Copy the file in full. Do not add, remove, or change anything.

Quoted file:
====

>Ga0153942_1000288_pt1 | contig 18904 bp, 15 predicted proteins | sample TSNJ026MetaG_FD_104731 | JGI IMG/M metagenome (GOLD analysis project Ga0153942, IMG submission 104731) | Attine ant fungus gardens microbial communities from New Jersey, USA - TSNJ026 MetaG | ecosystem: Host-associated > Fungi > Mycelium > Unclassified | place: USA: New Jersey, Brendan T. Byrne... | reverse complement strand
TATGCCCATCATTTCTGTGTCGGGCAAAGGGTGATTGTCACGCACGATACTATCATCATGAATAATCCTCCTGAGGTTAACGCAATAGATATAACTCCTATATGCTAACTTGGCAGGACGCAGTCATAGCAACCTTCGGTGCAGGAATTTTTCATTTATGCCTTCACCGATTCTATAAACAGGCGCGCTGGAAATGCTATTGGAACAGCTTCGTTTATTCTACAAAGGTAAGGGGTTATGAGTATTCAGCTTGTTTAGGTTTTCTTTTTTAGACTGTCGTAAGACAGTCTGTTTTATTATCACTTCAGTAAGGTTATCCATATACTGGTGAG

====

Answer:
>Ga0153942_1000288_pt1 | contig 18904 bp, 15 predicted proteins | sample TSNJ026MetaG_FD_104731 | JGI IMG/M metagenome (GOLD analysis project Ga0153942, IMG submission 104731) | Attine ant fungus gardens microbial communities from New Jersey, USA - TSNJ026 MetaG | ecosystem: Host-associated > Fungi > Mycelium > Unclassified | place: USA: New Jersey, Brendan T. Byrne... | reverse complement strand
TATGCCCATCATTTCTGTGTCGGGCAAAGGGTGATTGTCACGCACGATACTATCATCATGAATAATCCTCCTGAGGTTAACGCAATAGATATAACTCCTATATGCTAACTTGGCAGGACGCAGTCATAGCAACCTTCGGTGCAGGAATTTTTCATTTATGCCTTCACCGATTCTATAAACAGGCGCGCTGGAAATGCTATTGGAACAGCTTCGTTTATTCTACAAAGGTAAGGGGTTATGAGTATTCAGCTTGTTTAGGTTTTCTTTTTTAGACTGTCGTAAGACAGTCTGTTTTATTATCACTTCAGTAAGGTTATCCATATACTGGTGAG